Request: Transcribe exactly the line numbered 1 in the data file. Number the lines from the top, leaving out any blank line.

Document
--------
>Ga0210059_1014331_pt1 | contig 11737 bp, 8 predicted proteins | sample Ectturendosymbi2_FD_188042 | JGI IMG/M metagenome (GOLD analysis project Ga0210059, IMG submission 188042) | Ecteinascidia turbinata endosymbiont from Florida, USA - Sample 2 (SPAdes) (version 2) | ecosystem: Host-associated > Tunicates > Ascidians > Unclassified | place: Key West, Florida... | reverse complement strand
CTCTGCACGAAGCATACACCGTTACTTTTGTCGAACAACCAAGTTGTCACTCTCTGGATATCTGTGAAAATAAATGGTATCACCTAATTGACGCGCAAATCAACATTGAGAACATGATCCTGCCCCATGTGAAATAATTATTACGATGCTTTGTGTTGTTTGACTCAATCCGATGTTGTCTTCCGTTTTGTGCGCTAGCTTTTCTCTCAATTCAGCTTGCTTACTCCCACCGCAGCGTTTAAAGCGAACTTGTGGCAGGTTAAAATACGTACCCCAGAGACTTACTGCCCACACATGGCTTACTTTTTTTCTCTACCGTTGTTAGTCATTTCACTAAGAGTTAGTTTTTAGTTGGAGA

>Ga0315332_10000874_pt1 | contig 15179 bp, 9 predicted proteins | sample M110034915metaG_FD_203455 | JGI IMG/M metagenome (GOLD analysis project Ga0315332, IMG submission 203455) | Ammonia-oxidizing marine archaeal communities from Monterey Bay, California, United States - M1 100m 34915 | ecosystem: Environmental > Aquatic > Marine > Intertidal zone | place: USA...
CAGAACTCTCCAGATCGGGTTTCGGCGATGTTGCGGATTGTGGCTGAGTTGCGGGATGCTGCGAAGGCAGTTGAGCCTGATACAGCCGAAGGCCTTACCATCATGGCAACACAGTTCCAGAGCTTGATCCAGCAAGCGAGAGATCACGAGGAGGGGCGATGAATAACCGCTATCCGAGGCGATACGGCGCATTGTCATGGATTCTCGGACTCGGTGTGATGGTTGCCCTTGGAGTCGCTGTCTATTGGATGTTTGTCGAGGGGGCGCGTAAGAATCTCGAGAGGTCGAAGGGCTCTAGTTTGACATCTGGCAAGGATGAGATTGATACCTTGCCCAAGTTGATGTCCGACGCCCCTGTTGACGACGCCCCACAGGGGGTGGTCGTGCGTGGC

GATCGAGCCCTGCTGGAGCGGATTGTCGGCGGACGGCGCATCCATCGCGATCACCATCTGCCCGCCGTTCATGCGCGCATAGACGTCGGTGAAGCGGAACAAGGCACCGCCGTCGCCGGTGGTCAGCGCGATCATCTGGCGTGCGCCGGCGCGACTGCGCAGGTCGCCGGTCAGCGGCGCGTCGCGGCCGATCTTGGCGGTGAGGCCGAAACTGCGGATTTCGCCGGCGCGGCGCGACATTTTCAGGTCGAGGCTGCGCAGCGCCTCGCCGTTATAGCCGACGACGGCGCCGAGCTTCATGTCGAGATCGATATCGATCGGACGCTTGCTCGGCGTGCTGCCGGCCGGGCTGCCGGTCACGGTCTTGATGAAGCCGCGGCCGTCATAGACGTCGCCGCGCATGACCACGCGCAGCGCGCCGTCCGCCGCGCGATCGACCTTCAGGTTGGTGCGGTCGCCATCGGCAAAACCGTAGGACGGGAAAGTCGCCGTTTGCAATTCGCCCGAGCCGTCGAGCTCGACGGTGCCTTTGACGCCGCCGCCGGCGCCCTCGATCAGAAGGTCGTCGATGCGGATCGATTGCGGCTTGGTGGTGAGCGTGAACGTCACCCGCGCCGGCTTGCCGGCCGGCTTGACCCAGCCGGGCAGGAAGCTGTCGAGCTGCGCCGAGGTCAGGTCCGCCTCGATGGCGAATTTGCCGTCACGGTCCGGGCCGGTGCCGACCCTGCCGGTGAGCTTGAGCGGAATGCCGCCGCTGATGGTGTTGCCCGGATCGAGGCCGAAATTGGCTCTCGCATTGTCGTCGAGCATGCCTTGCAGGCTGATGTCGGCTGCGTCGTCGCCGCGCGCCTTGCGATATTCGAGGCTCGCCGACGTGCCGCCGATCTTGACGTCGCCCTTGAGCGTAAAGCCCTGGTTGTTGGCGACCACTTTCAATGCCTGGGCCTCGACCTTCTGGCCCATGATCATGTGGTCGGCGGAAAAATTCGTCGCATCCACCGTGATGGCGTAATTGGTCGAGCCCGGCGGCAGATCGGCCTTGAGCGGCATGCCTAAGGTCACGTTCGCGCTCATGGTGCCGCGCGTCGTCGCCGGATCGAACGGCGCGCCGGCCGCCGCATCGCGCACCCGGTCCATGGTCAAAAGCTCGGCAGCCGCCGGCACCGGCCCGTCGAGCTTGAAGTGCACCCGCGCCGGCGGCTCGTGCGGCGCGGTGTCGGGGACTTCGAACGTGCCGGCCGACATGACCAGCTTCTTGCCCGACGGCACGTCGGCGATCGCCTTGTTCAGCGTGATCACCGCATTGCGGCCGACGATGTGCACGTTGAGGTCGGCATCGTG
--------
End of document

>Ga0210059_1014331_pt1 | contig 11737 bp, 8 predicted proteins | sample Ectturendosymbi2_FD_188042 | JGI IMG/M metagenome (GOLD analysis project Ga0210059, IMG submission 188042) | Ecteinascidia turbinata endosymbiont from Florida, USA - Sample 2 (SPAdes) (version 2) | ecosystem: Host-associated > Tunicates > Ascidians > Unclassified | place: Key West, Florida... | reverse complement strand